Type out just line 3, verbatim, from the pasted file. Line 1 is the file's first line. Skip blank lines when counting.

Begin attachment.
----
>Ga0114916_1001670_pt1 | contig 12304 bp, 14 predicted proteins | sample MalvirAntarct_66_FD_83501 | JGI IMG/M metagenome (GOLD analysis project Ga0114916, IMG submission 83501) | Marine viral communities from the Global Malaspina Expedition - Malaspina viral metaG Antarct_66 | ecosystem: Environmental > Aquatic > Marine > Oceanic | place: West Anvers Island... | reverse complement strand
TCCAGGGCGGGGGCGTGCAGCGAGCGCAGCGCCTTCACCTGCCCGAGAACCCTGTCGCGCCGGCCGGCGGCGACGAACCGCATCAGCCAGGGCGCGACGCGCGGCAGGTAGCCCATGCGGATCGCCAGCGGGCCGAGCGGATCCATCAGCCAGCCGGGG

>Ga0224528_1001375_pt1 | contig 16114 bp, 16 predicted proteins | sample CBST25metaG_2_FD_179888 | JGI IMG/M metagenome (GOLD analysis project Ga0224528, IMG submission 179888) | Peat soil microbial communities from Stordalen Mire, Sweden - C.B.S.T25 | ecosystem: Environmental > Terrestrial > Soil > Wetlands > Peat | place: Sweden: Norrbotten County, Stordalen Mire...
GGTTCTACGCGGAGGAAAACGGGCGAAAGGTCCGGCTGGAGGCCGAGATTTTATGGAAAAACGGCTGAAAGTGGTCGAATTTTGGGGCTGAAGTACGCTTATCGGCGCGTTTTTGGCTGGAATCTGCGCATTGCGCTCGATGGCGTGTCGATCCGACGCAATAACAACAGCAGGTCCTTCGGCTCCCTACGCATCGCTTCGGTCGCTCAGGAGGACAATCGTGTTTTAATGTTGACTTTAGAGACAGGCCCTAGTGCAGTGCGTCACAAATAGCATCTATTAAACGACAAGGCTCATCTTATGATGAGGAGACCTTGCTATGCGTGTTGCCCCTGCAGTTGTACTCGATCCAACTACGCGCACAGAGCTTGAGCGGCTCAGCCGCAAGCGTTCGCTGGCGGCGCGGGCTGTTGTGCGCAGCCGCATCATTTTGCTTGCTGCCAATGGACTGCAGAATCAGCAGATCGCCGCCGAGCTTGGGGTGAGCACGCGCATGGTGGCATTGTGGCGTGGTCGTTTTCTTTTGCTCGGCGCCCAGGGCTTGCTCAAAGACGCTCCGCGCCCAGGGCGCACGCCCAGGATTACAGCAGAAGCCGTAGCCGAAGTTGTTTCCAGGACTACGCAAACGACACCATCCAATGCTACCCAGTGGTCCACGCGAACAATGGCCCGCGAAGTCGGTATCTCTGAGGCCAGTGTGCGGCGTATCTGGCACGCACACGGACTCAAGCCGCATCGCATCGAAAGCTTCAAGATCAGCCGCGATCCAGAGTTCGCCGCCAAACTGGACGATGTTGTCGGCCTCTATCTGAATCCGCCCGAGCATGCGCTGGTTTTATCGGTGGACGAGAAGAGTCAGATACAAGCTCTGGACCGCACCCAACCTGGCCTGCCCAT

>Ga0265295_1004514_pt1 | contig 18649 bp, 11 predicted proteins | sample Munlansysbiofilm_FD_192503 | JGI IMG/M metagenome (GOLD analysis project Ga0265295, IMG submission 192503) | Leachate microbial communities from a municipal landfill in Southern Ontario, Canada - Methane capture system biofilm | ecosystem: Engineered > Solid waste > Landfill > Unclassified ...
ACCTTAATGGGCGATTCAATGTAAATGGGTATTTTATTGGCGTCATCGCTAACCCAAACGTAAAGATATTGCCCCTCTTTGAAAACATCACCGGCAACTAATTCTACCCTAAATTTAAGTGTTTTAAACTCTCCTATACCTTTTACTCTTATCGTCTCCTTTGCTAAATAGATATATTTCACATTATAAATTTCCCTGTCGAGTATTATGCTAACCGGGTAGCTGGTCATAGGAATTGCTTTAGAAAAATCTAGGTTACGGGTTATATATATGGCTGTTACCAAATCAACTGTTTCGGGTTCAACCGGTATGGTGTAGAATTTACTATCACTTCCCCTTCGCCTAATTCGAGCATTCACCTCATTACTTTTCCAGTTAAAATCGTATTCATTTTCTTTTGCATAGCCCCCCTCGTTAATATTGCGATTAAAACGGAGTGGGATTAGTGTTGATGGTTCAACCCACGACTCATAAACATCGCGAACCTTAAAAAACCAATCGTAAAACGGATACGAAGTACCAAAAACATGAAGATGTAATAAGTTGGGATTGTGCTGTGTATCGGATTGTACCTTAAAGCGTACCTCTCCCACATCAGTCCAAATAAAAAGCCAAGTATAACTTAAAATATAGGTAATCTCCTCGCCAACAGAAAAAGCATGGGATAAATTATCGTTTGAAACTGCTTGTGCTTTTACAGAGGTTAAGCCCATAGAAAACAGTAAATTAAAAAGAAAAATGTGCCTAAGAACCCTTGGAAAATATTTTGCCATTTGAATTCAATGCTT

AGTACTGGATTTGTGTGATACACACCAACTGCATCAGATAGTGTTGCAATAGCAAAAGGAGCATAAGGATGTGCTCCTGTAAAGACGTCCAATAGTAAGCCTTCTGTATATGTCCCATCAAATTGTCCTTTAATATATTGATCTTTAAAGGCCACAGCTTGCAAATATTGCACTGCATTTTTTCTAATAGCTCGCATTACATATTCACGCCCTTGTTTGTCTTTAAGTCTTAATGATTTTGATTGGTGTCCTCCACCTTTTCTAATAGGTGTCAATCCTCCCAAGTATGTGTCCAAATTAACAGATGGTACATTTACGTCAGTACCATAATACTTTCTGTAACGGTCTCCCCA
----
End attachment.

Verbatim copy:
>Ga0224528_1001375_pt1 | contig 16114 bp, 16 predicted proteins | sample CBST25metaG_2_FD_179888 | JGI IMG/M metagenome (GOLD analysis project Ga0224528, IMG submission 179888) | Peat soil microbial communities from Stordalen Mire, Sweden - C.B.S.T25 | ecosystem: Environmental > Terrestrial > Soil > Wetlands > Peat | place: Sweden: Norrbotten County, Stordalen Mire...